March 1, 2005 Regular News Proposed ethics advisory opinions Proposed ethics advisory opinions The Professional Ethics Committee revised Proposed Advisory Opinions 04-1, 04-2, and 00-2 (Reconsideration) at its meeting on January 21, 2005, after consideration of comments received by Florida Bar members. Proposed Advisory Opinions 04-1, 04-2, and 00-2 (Reconsideration) as revised are reprinted below. Pursuant to Procedure 4(c) and (d) of The Florida Bar Procedures for Ruling on Questions of Ethics, comments from Florida Bar members are solicited on the proposed opinion. The committee will consider any comments received at a meeting to be held in conjunction with The Florida Bar’s Annual Meeting on Thursday, June 23, from 9 a.m until noon at the Orlando World Center Marriott. Comments must contain the proposed advisory opinion number and clearly state the issues for the committee to consider. A written argument may be included explaining why the Florida Bar member believes the committee’s opinion is either correct or incorrect and may contain citations to relevant authorities. Comments should be submitted to Elizabeth Clark Tarbert, Ethics Counsel, The Florida Bar, 651 E. Jefferson Street, Tallahassee 32399-2300, and must be postmarked no later than 30 days from the date of this publication. PROPOSED ADVISORY OPINION 04-1 (January 21, 2001) A member of The Florida Bar has inquired about the appropriate course of conduct in the representation of a client who has stated his intent to commit perjury at his upcoming criminal trial. The client has repeatedly expressed the client’s intent to commit perjury and, despite the lawyer’s repeated warnings, insists upon testifying falsely. The client has been warned that the lawyer must and will advise the court if a fraud is made upon the court. The lawyer has questioned the lawyer’s ethical obligations under this scenario. This inquiry addresses the circumstances when a lawyer definitely knows that the client intends to commit perjury. This is distinct from the many other situations where the lawyer may suspect but does not know that the client intends to commit perjury. This opinion only addresses this specific inquiry. Many ethics rules relate to this inquiry. Rule 4-1.2(d), Rules Regulating The Florida Bar, prohibits a lawyer from assisting a client in conduct the lawyer knows or reasonably should know is criminal or fraudulent. Rule 4-1.6, the confidentiality rule, which is very broad, applies “to all information relating to the representation, whatever its source.” Comment, Rule 4-1.6. However, there are exceptions to the confidentiality rule. Rule 4-1.6(b)(1) requires a lawyer to reveal information necessary to prevent a client from committing a crime. While interpretation of statutes is beyond the scope of an ethics opinion, it appears that it is a crime for a lawyer to permit or assist a client or other witness to testify falsely. See Florida Statutes §§ 837.02 and 777.011. The “Candor Towards the Tribunal” rule, Rule 4-3.3, provides in pertinent part: (a) False Evidence; Duty to Disclose. A lawyer shall not knowingly : (1) make a false statement of material fact or law to a tribunal; (2) fail to disclose a material fact to a tribunal when disclosure is necessary to avoid assisting a criminal or fraudulent act by the client; * * * (4) permit any witness, including a criminal defendant, to offer testimony or other evidence that the lawyer knows to be false. A lawyer may not offer testimony that the lawyer knows to be false in the form of a narrative unless so ordered by the tribunal. If a lawyer has offered material evidence and thereafter comes to know of its falsity, the lawyer shall take reasonable remedial measures. (b) Extent of Lawyer’s Duties. The duties stated in paragraph (a) continue beyond the conclusion of the proceeding and apply even if compliance requires disclosure of information otherwise protected by rule 4-1.6 [concerning lawyer-client confidentiality]. [Emphasis added.] A lawyer’s obligation to make disclosures under Rule 4-3.3 is triggered when the lawyer knows that a client or a witness for the client will make material false statements to a tribunal. Under the facts presented, the lawyer knows the client will make a misrepresentation to the court because the client has repeatedly expressed his intent to commit perjury. The comment to Rule 4-3.3 provides the following guidance: If a lawyer knows that the client intends to commit perjury, the lawyer’s first duty is to attempt to persuade the client to testify truthfully. If the client still insists on committing perjury, the lawyer must threaten to disclose the client’s intent to commit perjury to the judge. If the threat of disclosure does not successfully persuade the client to testify truthfully, the lawyer must disclose the fact that the client intends to lie to the tribunal and, per 4-1.6, information sufficient to prevent the commission of the crime of perjury. A lawyer is required to reveal information that is necessary to prevent a client from committing a crime, including the crime of perjury. Rule 4-1.6(b)(1), Rules Regulating The Florida Bar. The comment to Rule 4-1.6 provides: It is admittedly difficult for a lawyer to ‘know’ when the criminal intent will actually be carried out, for the client may have a change of mind. * * * Where practical the lawyer should seek to persuade the client to take suitable action. In any case, a disclosure adverse to the client’s interest should be no greater than the lawyer reasonably believes necessary to the purpose. If the lawyer knows that the client will testify falsely, withdrawal does not fulfill the lawyer’s ethical obligations, because withdrawal alone does not prevent the client from committing perjury. Rather, a lawyer must disclose to the court a client’s intention to commit perjury. Timing of the disclosure may vary based on the facts of the case and, in some cases, may be made ex parte in camera. Ultimately, the method of disclosure is subject to the discretion of the court. This disclosure causes a conflict of interest between the lawyer’s ethical obligation to disclose and the client’s interest. Rule 4-1.7, Rules Regulating The Florida Bar. Due to the conflict, the lawyer must move to withdraw. Rule 4-1.16(a), Rules Regulating The Florida Bar. Notwithstanding good cause to withdraw, if the court requires the lawyer to continue the representation, the lawyer must comply with the court’s order. Rule 4-1.16(c), Rules Regulating The Florida Bar. A lawyer may offer the client’s testimony in the narrative only if the court orders the lawyer to do so. Rule 4-3.3(a)(4), Rules Regulating The Florida Bar. In the event that the client does not give advance notice to the lawyer prior to testifying falsely, Rule 4-3.3(a)(2) and the comment require the lawyer to take reasonable remedial measures to rectify the fraud. The comment to Rule 4-3.3 states: When false evidence is offered by the client, however, a conflict may arise between the lawyer’s duty to keep the client’s revelations confidential and the duty of candor to the court. Upon ascertaining that material evidence is false, the lawyer should seek to persuade the client that the evidence should not be offered or, if it has been offered, that its false character should immediately be disclosed. If the persuasion is ineffective, the lawyer must take reasonable remedial measures. * * * If perjured testimony or false evidence has been offered, the advocate’s proper course ordinarily is to remonstrate with the client confidentially. If that fails, the advocate should seek to withdraw if that will remedy the situation….[I]f withdrawal will not remedy the situation or is impossible and the advocate determines that disclosure is the only measure that will avert a fraud on the court, the advocate should make disclosure to the court. It is for the court then to determine what should be done-making a statement about the matter to the trier of fact, ordering a mistrial, or perhaps nothing. In conclusion, when a lawyer is representing a criminal client who has stated an intention to commit perjury, the lawyer is obligated, pursuant to Rules 4-1.2(d), 4-1.6(b)(1) and 4-3.3(a)(4), to disclose the client’s intent to the court. If the lawyer is not given advance notice of the client’s intent to lie, and the client offers false testimony, then the lawyer must convince the client to agree to disclosure and remediation of the false testimony; failing that, the lawyer must disclose to the court anyway. Absent client consent, the lawyer’s disclosure of the client’s false testimony or intent to offer false testimony will create a conflict between the lawyer and the client requiring the lawyer to move to withdraw from representation pursuant to Rule 4-1.16(a). If the court requires the lawyer to remain in the case, despite good cause for withdrawal, the lawyer must do so. Rule 4-1.16(c). It is then up to the court to determine what should be done with the information. This opinion is limited to the situation presented when a lawyer knows that his or her client is going to commit perjury. This opinion does not address the situation when a lawyer merely suspects but does not know that the client intends to commit perjury. PROPOSED ADVISORY OPINION 04-2 (January 21, 2005) A member of The Florida Bar has requested an advisory opinion regarding a provision that the opposing party in securities litigation wants to include in a settlement agreement. The provision at issue states: Other than discussions between the parties, their immediate families, their respective attorneys, accountants, government officials, and self-regulatory bodies such as the NASD, all parties and their attorneys and agents agree, acknowledge and consent that they shall not in any method or manner discuss, publish, or disseminate any information concerning the settlement or the terms of this Release with any other party not specifically authorized by this Release to receive such information. Further, the Claimant and their attorneys and agents agree not to include or involve the Claimant’s claims, accounts, or investments in any other claim, dispute, action, negotiation, or proceeding against Respondent, its respective present or former parties and affiliates, and each of their officers, directors, servants, agents, employees, or registered representatives, including but not limited to….. The inquiring attorney states that he often represents several clients who are pursuing the same broker-dealer. The inquiring attorney is concerned that this provision impacts his ability to effectively represent other current or future clients. Thus, the inquiring attorney asks whether he may ethically enter into an agreement containing this provision. Rule 4-5.6(b) of the Rules of Professional Conduct prohibits clauses in settlement agreements that restrict the lawyer’s right to practice. Specifically, the rule states: A lawyer shall not participate in offering or making: (b) an agreement in which a restriction on the lawyer’s right to practice is part of the settlement of a controversy between private parties. The comment regarding this portion of the rule states “[s]ubdivision (b) prohibits a lawyer from agreeing not to represent other persons in connection with settling a claim on behalf of a client.” ABA Model Rule 5.6(b) is identical to Rule 4-5.6(b). In Formal Opinion 93-371, the ABA Ethics Committee stated the three public policy provisions behind the rule: The rationale of Model Rule 5.6 is clear. First, permitting such agreements restricts the access of the public to lawyers who, by virtue of their background and experience, might be the very best available talent to represent these individuals. Second, the use of such agreements may provide clients with rewards that bear less relationship to the merits of their claims than they do to the desire of the defendant to “buy off” plaintiff’s counsel. Third, the offering of such restrictive agreements places the plaintiff’s lawyer in a situation where there is conflict between the interests of present clients and those of potential future clients. While the Model Rules generally require that the client’s interests be put first, forcing a lawyer to give up future representations may be asking too much, particularly in light of the strong countervailing policy favoring the public’s unfettered choice of counsel. The Professional Ethics Committee has not previously addressed subsection (b) of Rule 4-5.6 or its predecessor in the prior Code of Professional Responsibility, DR 2-108(B) 1. The only Florida state court case where the rule is discussed in any substance is Lee v. Florida Department of Insurance, 586 So. 2d 1185 (Fla. 1st DCA 1991). However, Lee addressed the legal rather than the ethical implications of Rule 4-5.6(b), and did so in the context of an appeal from an administrative law judge’s refusal to disqualify an attorney from representing an agency pursuant to the terms of a prior civil suit settlement agreement. The administrative law judge had found the restriction violative of Rule 4-5.6(b) and declared it unenforceable by reason thereof. The appellate court in Lee held that the Administrative Procedures Act did not grant administrative law judges jurisdiction to declare contracts void, and that only courts of competent jurisdiction can do so. Unfortunately, its holding is obscured by the fact that the paragraph begins with dictum. It reads: To use rule 4-5.6 as the basis for invalidating a private contractual provision is manifestly beyond the stated scope of the Rules and their intended legal effect. Until paragraph 8 of the settlement agreement has been voided, canceled, or nullified by a court of competent jurisdiction, it must be treated as valid and binding on all parties legally affected by its terms. Whether attorney Bateman acted unethically in violation of the Rules by participating in the negotiation of a settlement agreement that included the provisions in paragraph 8 and should be disciplined therefor is not the issue in this proceeding. (Emphasis added; footnote 3 referencing the jurisdictional issue, deleted) 586 So. 2d at 1188-1189. It should also be noted that Lee preceded and its dictum appears to conflict with the Florida Supreme Court’s subsequent decision in Chandris v. Yanakakis, 668 So.2d 180 (Fla. 1995) in which the supreme court held “a contingent fee contract entered into by a member of The Florida Bar must comply with the rule governing contingent fees in order to be enforceable.” Id. at 185-186. While the legal validity of a particular agreement is an issue separate from whether the agreement comports with the Rules of Professional Conduct, and Chandris dealt with the contingency fee rules rather than Rule 4-5.6(b), Chandris indicates that the court is willing to consider ethical considerations in determining whether a particular agreement is enforceable. Chandris was expressly followed in Elser v. Law Office of James Russ, P.A., 679 So.2d 309 (Fla. 5 th D CA 1996) (an engagement letter’s prospective waiver of a right to complain about invoiced fees if not asserted within 10 days after the date of the invoice, regardless of the date of receipt of the invoice, was held unenforceable as against public policy). Another case discussing Florida Rule 4-5.6 and also discussing the Lee case is an unreported case from the Southern District of Florida, Adams v. BellSouth Telecommunications, Inc., 2001 WL 34032759 (S.D. Fla. Jan. 29, 2001).In connection with the settlement of the case, lawyers for the plaintiffs entered into an agreement with BellSouth to provide “consulting” services to the telecommunications company. The BellSouth attorneys argued to the District Court that their conduct did not violate Rule 4-5.6(b) because it only involved a “limited” restriction on the right of the plaintiff lawyers to practice which was allowed under the Lee decision. The federal court disagreed, observing: For several reasons, this Court therefore does not believe that Lee condones the practice restriction negotiated and agreed to in this case. First, there is no evidence that the practice restriction was designed in any way or constructed in any limited fashion to prevent the disclosure of confidential information. No party has revealed to this Court any serious argument along these lines. Rather, it is clear from the record and the testimony of the lawyers that BellSouth sought a practice restriction on Plaintiffs’ counsel to prevent Plaintiffs’ counsel from bringing future similar cases against BellSouth with the same kind of terrorist tactics used against BellSouth in this case. In short, the practice restriction was a payoff to Plaintiffs’ counsel to make them go away and never come back. As I explain infra, this type of arrangement is a violation of Rule 4-5.6 for well-grounded public policy reasons.Second, the practice restriction was not written to protect the clients of Plaintiffs’ counsel but rather to protect the opposing party, BellSouth. In fact, the evidence in this case makes clear that Plaintiffs never were informed of the existence, terms, or content of the practice restriction agreement by any of the lawyers. The Lee exception is designed to safeguard a client’s confidential disclosures to her lawyer and avoid a potential violation of conflict of interest rules through a lawyer’s subsequent representation of a different client in a related case. Here, the practice agreement was constructed for the benefit of the opposing party (without the knowledge of Plaintiffs’ clients) in a manner that placed Plaintiffs’ counsel in a direct conflict of interest with their clients a scenario inconsistent with the reasoning of Lee and the spirit of the bar rules. I therefore find the Lee dicta inapposite. Further, I also believe that had BellSouth’s lawyers engaged in the appropriate level of research into the issue, it would have been clear to them (if it already was not clear on its face) that the negotiated consulting arrangement was unethical. 2001 WL 34032759 at pp. 5-6 (emphasis in original; footnotes omitted). While Florida has no ethics opinions as to Rule 4-5.6(b), other jurisdictions do have opinions as to their version of the rule. These opinions include a number of opinions dealing with settlement agreements directly restricting lawyers from bringing claims against the other party again. See, ABA Formal Opinion 93-371, North Carolina Opinion RPC 179 (1994), California Formal Opinion 1988-104, Oregon Opinion 1991-47, and Michigan Bar, Opinion CI-1165. All of these opinions found such provisions to be prohibited under their rules. Other states have dealt with provisions that seek to impose indirect restrictions on an attorney, rather than directly forbidding an attorney from representing others against a certain party. For example, in Texas Opinion 505 (1995), the Texas Committee determined that a settlement provision barring an attorney from soliciting people to bring suit against the opposing party and from sharing fees with other lawyers in the future in cases against the opposing party to be a violation of its version of the rule. Similarly, the New York City bar determined that its version of the rule was violated by a settlement provision barring an attorney from encouraging others to bring claims and from assisting or cooperating with other attorneys to bring claims against the opposing party. Association of the Bar of the City of New York, Opinion 1999-3. The Colorado Bar in its Opinion 92 (1993) discussed a variety of indirect restrictions that could run afoul of its rule 5.6(b), including “barring a lawyer representing a settling claimant from subpoenaing certain records or fact witnesses in future actions against the defending party, preventing the settling claimant’s lawyer from using a certain expert witness in future cases, and imposing forum or venue limitations in future cases brought on behalf of non-settling claimants.” The committee formulated a test to use to help determine whether a given provision in a settlement provision improperly restricted a lawyer’s right to practice. As stated by the committee, “the test of the propriety of a settlement provision under Rule 5.6(b) is whether it would restrain a lawyer’s exercise of independent judgment on behalf of other clients to an extent greater than that of an independent attorney not subject to such a limitation.” The ABA issued an opinion determining that a ban on the use of information learned from a representation violates Model Rule 5.6(b), but that a ban on disclosure of information learned from the representation of a client does not violate Model Rule 5.6. The ABA committee reasoned that a ban on the use of information effectively prevents a lawyer from representing future clients because the lawyer’s inability to use the information would create a conflict with the future clients under Model Rule 1.7(b) that could not be waived. ABA Formal Opinion 00-417 (2000). Other states have address restrictions on the use or disclosure of information that are made as part of a settlement agreement. The Tennessee Ethics Committee determined in Opinion 97-F-141 that a provision restricting both a plaintiff and the plaintiff’s attorney from assisting others by using case information violated Tennessee Rule DR 1-208(B). Additionally, the New York State Bar Association, in its Opinion 730 (2000) determined that an attorney could not agree to confidentiality provisions in a settlement agreement where the terms of the agreement were broader than the attorney’s duty of confidentiality. The committee stated: . . . terms of a settlement agreement may violate DR 2-108(B) if their practical effect is to restrict the lawyer from undertaking future representations and if they involve conditions or restrictions in the lawyer’’s future practice that the lawyer’s own client would not be entitled to impose. The New Mexico Bar issued an opinion, Advisory Opinion 1985-5 dealing with certain provisions in a settlement agreement. The first was a confidentiality provision as to the amount and terms of the settlement which the New Mexico Bar stated was permissible. The second provision required the plaintiff’s attorney to give her entire case file to the defense attorney to be sealed. The third provision required the plaintiff’s attorney to agree not to represent any more cases arising out of the same situation (a prison riot). The opinion concludes that the third provision violates New Mexico Rule 2-108(B) which prohibits a lawyer from entering into an agreement restricting his right to practice law in connection with the settlement of a controversy or lawsuit. As to the second provision, the opinion notes that under New Mexico law, the case file is the property of the client. 2 H owever, the committee noted the file also contained the attorney’s work product which remained the attorney’s property and to which opposing counsel normally had no access. The committee determined that by making the provision include the entire file, it necessarily included the attorney work product, and as a result was a violation of Rule 2-1.08(b) because this may inhibit her ability to represent clients in the future and would allow defense counsel to “accomplish indirectly what they cannot accomplish by directly precluding the attorney from representing other plaintiffs with similar claims.” The rule prohibiting settlement agreements restricting a lawyer’s right to practice applies to both the attorney making the offer and the attorney accepting it. See, e.g., ABA Formal Opinion 93-371, Michigan Opinion CI-1165, New Mexico Opinion 1985-5, Colorado Formal Opinion 92, New York State Opinion 730, North Carolina Opinion RPC 179, and California Formal Opinion 1988-104. Additionally, any residual doubt about whether the prohibition applies to both sides of an agreement is resolved by Rule 4-8.4(a) which prohibits an attorney from violating the rules through the acts of another. Therefore, an attorney who “induces” another attorney to violate an ethics rule would be guilty of violating the ethics rules as well. While the above discussed authorities from other jurisdictions are not binding on the Professional Ethics Committee, they provide guidance to the Committee in interpreting Florida Rule 4-5.6 and the provision presented by the inquiring attorney. If the Committee were faced with a provision that directly stated that the inquiring attorney could not represent any other clients before the opposing party, we would find such a direct restriction to be an obvious violation of Rule 4-5.6. However, the Committee is not reviewing such a provision. If the provision is prohibited by Rule 4-5.6, it would be as an indirect restriction on the inquiring attorney’s ability to practice. In making such a determination, the provision must be examined carefully. The tests formulated by other jurisdictions are useful in this analysis. Does the provision, under the test formulated by the New York State Bar Association in its Opinion 730, seek to impose restrictions or conditions on the inquiring attorney’s future practice that the inquiring attorney’s own client would not be entitled to insist upon? Further, as stated by Colorado Opinion 92, does the provision restrain the inquiring attorney’s exercise of independent judgment on behalf of his clients to an extent greater than that of an attorney not subject to the provision? Additionally, as noted in New Mexico Opinion 1985-5, does the provision allow the opposing party to indirectly accomplish what it cannot accomplish directly, namely prevent the inquiring attorney from representing other clients against it in the future? Consideration should also be given, as the court did in the Lee case to whether the clause benefits the inquiring attorney’s client or whether it benefits the opposing party instead. Another consideration that should be made is whether the provision furthers or hinders the public policies Rule 4-5.6(b) seeks to protect. While these tests are worded differently, they all boil down to one essential question: how does a particular settlement provision affect an attorney’s ability to represent another client in a matter involving the same or a related opposing party? If the provision has no effect on a lawyer’s ability to represent such a client, the provision will not run afoul of Rule 4-5.6(b). On the other hand, if a provision does affect a lawyer’s ability to represent another client and that effect is a negative affect, the provision is impermissible under Rule 4-5.6. Keeping this in mind, the Committee turns now to examine in detail the provision submitted by the inquiring attorney. The first clause of the settlement provision submitted by the inquiring attorney states: Other than discussions between the parties, their immediate families, their respective attorneys, accountants, government officials, and self-regulatory bodies such as the NASD, all parties and their attorneys and agents agree, acknowledge and consent that they shall not in any method or manner discuss, publish, or disseminate any information concerning the settlement or the terms of this Release with any other party not specifically authorized by this Release to receive such information. To the extent this clause is merely a confidentiality agreement as to the terms of the settlement it does not pose an ethical problem, provide there is no legal prohibition against confidentiality of a particular settlement. 3 The clause at issue makes only the terms of the settlement and release itself confidential. Such confidentiality clauses have typically been determined not to violate ethics rules. See, e.g., New Mexico Opinion 730 and Colorado Opinion 92. Also, the provision does not contain a provision concerning prohibiting the inquiring attorney from using information about the case itself. Therefore, it differs from the provisions found to be problematic in ABA Formal Opinion 00-417, Tennessee Opinion 97-F-141 and New York State Bar Association Opinion 730. The only other possible problem with the clause is the confidentiality provision as to the terms of the release itself. The Florida Supreme Court has held that agreements seeking to prevent someone from filing a bar grievance are unenforceable and unethical. See, The Florida Bar v. Fitzgerald, 541 So.2d 602 (Fla. 1989) and The Florida Bar v. Frederick, 756 So.2d 79 (Fla. 2000). However, the clause does allow information to be given to “self-regulating bodies” and The Florida Bar is a self-regulating body for attorneys. Presumably then this sentence does not impose a restriction on any of the signatories’ ability to file a bar grievance against any of the attorneys involved in the case. The second clause of the provision is more problematic. It states: Further, the Claimant and their attorneys and agents agree not to include or involve the Claimant’s claims, accounts, or investments in any other claim, dispute, action, negotiation, or proceeding against Respondent, its respective present or former parties and affiliates, and each of their officers, directors, servants, agents, employees, or registered representatives, including but not limited to….. If the provision is intended to be a general release of liability as to the defendants and affiliated parties it would not run afoul of Rule 4-5.6(b). However, if the provision were merely to release the respondent and the other people listed from future claims by the Claimant, why would the provision include the attorney representing the Claimant? The inclusion of the attorneys in the provision seems to indicate that the provision is not merely a general release of liability. Thus, if the provision is not a release of liability , the Committee must examine how this provision will affect the inquiring attorney’s ability to represent other clients. The clause would prohibit the inquiring attorney from including or involving the “Claimant’s claims, accounts or investments in any other claim, dispute, action, negotiation or proceeding” against the Respondent and the named affiliates and people. Rule 4-1.9(a) would allow the inquiring attorney to bring substantially similar claims to those he brought for the client as long as it would not be adverse to the interests of the now former client. Further, the inquiring attorney would be allowed to use information relating to the representation of the Claimant as long as it was not to the disadvantage of the former client. The provision appears to be a broader restriction on the inquiring attorney than the client would be entitled to impose under Rule 4-1.9. Additionally, if the inquiring attorney could not bring claims otherwise permissible under Rule 4-1.9, as to his former client’s “claims, accounts or investments” against the brokerage firm and its named affiliates his independent professional judgment on behalf of clients who may have claims against the brokerage would be limited in such a manner as to cause a conflict under Rule 4-1.7(b) as to such clients. It is not clear how this provision would benefit the inquiring attorney’s current client. On the other hand, it certainly would benefit the opposing party to prevent the inquiring attorney from representing others against it and its affiliates. The provision hinders, rather than advances the public policy reasons behind Rule 4-5.6. In sum, the second clause of the settlement provision submitted by the inquiring attorney runs afoul of Rule 4-5.6. Accordingly, the inquiring attorney may not ethically enter into a settlement containing this clause. In summary, Rule 4-5.6(b) prohibits Florida attorneys from proposing or agreeing to a restriction on an attorney’s right to practice in connection with a settlement of a matter between private parties. The prohibition applies to both direct and indirect restrictions. In determining whether a particular provision violates the rule, the effect of the provision on the attorney’s ability to represent other clients must be examined. This determination should include consideration of whether the provision imposes restrictions on the attorney broader than the attorney’s own client would be able to insist upon, whether the provision would limit the attorney’s independent professional judgment in the representation of other clients, whether the provision allows an opposing party to indirectly achieve a restriction on the lawyer’s right to practice, whether the provision benefits the client or the opposing party and whether the provision furthers or hinders the public policy reasons Rule 4-5.6 was founded upon. This list of considerations is not intended to be all-inclusive as different circumstances may call for different considerations. Nor is it intended that the considerations listed above form a rote checklist that must be followed before a provision can be found to be ethically impermissible. This is because, fundamentally, all of the considerations listed above are different ways of asking the same basic question: what is the effect of the provision on a lawyer’s ability to represent other clients. If the provision negatively affects the lawyer’s ability to represent other clients, the provision cannot be permissible under Rule 4-5.6. Taking all of this into consideration in examining the provision before the Committee, the Committee finds that the second clause of the provision is impermissible under Rule 4-5.6(b) because it negatively affects the inquiring attorney’s ability to represent other clients. However, if the parties actually intend the provision to be a release of liability, the portion of the provision referring to the attorneys must be eliminated. If this portion of the provision is removed, then the provision would not violate Rule 4-5.6(b). 1 D R 2-108(B) stated “[i]n connection with the settlement of a controversy or suit, a lawyer shall not enter into an agreement that restricts his right to practice law.” 2 F lorida law is different. Under Florida law the case file is considered to be the attorney’s property. See, Ethics Opinion 88-11(rec). However, due to the resolution of the issue in the New Mexico opinion, this difference in the law does not mean the reasoning of the New Mexico opinion is not relevant. 3 See, e.g.; Fla. Stat. § 69.081 (“Sunshine in Litigation Act” which prohibits judgments, agreements and contracts that have the effect of concealing a public hazard). Whether a provision outside the ethics rules prohibits a confidentiality clause in any given case, is a question of law that is beyond the scope of an advisory ethics opinion. PROPOSED ADVISORY OPINION 00-2 (Reconsideration) (January 21, 2005) The Committee has reconsidered Opinion 00-2 which discourages lawyers from being involved in settlement agreements in which an insurance company places funds directly into an account in a client’s name instead of sending the lawyer a check which is then deposited into the lawyer’s trust account. Opinion 00-2 concludes that this type of arrangement, sometimes known as a “Safe Haven Account” or “FUNDaccount,” prevents a lawyer from fulfilling his or her ethical obligations to third parties. See Rule 5-1.1 and Rule 5-1.2, Comment, Rules Regulating The Florida Bar. Additionally, the Committee was concerned about “reducing available funds that otherwise would be used to assist in the administration of justice through participation in the Supreme Court approved IOTA program.” The Committee is concerned that Opinion 00-2 might be interpreted as mandating limitations on the client’s ability to direct payments of the client’s share of settlement funds into specific financial accounts or to designated third party recipients without having those funds placed first in a lawyer’s trust account. The client has wide discretion in directing the manner in which the monies owed to the client are distributed provided, however, that the client may not direct payment of funds in a manner intended to avoid the client’s legal obligation to pay the client’s lawyers or to pay debts owed to third parties. The Committee believes that the concerns expressed in Opinion 00-2 can be avoided in a settlement where the only funds going directly from the insurance company into a client’s financial account or to another recipient designated by the client are monies owed to the client and the insurance company issues a separate check to the attorney for the remaining balance, including attorney’s fees, any applicable costs, and amounts owed to third parties which are subject to lien or other valid legal claim that a lawyer is obligated to protect. See Florida Ethics Opinion 02-4. The attorney would then deposit these funds into his or her attorney trust account and distribute the funds in accordance with the attorney’s ethical obligations. This agreement gives a lawyer control over that portion of settlement proceeds covering fees, costs, and amounts to which third parties may have valid legal claims that a lawyer is obligated to protect. This permits the lawyer to fulfill his or her ethical duties under Rule 5-1.1 and Rule 5-1.2, Comment, Rules Regulating The Florida Bar. It also allows for the collection of interest on these funds, through placement in an IOTA account when required by Rule 5-1.1(e). In conclusion, a lawyer may participate in an arrangement where an insurance company pays only that portion of the settlement proceeds owed directly to the client into a client’s financial account or to another recipient designated by the client. As stated in Opinion 00-2, however, a lawyer should not participate in a settlement if the funds deposited into the client’s account include the attorney’s fees, costs and funds to which a third party may have a claim.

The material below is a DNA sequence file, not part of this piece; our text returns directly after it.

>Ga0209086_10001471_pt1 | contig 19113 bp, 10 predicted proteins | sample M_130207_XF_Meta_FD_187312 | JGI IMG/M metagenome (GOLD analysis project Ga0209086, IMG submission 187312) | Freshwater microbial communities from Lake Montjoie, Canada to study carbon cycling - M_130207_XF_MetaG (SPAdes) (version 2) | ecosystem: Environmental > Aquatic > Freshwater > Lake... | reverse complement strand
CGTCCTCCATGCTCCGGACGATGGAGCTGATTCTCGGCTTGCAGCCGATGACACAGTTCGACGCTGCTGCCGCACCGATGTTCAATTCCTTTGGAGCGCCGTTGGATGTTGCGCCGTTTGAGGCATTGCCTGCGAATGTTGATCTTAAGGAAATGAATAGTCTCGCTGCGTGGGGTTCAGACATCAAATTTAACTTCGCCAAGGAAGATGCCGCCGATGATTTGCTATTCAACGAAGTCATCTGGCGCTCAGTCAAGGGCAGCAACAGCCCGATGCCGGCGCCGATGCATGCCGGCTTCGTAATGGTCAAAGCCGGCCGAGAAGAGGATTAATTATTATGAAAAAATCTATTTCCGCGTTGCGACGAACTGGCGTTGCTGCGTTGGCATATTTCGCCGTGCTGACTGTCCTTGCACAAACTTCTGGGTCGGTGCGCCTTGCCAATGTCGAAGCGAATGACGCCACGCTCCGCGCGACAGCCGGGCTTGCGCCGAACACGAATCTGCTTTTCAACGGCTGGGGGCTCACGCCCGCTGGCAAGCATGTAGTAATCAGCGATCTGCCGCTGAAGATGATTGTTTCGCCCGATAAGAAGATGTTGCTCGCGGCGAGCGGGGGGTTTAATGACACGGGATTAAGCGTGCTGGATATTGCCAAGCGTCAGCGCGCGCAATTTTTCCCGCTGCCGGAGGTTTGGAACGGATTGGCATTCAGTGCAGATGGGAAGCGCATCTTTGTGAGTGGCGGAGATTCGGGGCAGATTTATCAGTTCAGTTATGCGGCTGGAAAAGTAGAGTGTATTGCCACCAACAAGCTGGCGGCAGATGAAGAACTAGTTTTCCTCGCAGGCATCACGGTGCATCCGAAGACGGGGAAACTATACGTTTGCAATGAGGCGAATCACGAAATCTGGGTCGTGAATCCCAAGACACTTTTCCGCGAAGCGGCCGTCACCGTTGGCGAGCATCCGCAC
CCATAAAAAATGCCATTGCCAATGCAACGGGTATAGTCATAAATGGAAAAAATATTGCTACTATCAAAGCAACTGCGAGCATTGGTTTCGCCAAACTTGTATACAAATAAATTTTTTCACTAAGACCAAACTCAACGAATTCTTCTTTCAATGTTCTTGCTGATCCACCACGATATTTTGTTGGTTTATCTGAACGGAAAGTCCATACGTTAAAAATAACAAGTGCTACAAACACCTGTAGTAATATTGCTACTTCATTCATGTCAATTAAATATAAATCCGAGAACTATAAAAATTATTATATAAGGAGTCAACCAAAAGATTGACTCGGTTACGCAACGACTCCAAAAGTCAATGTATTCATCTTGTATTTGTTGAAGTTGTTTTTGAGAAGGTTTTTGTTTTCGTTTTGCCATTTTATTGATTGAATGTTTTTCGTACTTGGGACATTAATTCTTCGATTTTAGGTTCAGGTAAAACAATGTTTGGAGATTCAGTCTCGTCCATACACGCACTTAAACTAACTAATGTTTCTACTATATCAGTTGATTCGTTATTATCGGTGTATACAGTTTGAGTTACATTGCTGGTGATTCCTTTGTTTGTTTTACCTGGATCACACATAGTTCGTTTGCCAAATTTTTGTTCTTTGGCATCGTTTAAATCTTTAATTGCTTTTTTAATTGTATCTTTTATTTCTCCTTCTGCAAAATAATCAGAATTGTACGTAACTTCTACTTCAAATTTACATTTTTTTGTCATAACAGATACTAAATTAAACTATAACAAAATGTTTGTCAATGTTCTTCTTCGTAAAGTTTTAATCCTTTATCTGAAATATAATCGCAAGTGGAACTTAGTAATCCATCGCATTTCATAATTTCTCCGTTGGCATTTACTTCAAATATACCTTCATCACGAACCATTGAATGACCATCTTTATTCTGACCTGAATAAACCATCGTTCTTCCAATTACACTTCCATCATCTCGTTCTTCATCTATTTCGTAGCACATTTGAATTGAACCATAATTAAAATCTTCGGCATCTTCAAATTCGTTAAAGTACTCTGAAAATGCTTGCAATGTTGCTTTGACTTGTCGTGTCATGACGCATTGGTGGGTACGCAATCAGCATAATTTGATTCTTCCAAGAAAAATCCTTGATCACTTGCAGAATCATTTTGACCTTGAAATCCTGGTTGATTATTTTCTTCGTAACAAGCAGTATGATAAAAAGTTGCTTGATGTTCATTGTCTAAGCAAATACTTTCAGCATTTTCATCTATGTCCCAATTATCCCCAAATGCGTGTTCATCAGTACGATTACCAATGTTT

Klay Thompson subscribes. You can too for just 11 cents a day for 11 months + receive a free Warriors Championship book. Sign me up!OAKLAND – Steve Kerr took the bait. After pledging all series long to his players not to pay attention to Patrick Beverley’s antics, the Warriors’ coach could not resist giving him some bulletin board material.OAKLAND, CA – APRIL 24: Golden State Warriors’ Draymond Green (23) shoots a layup against Los Angeles Clippers’ Patrick Beverley (21) in the third quarter …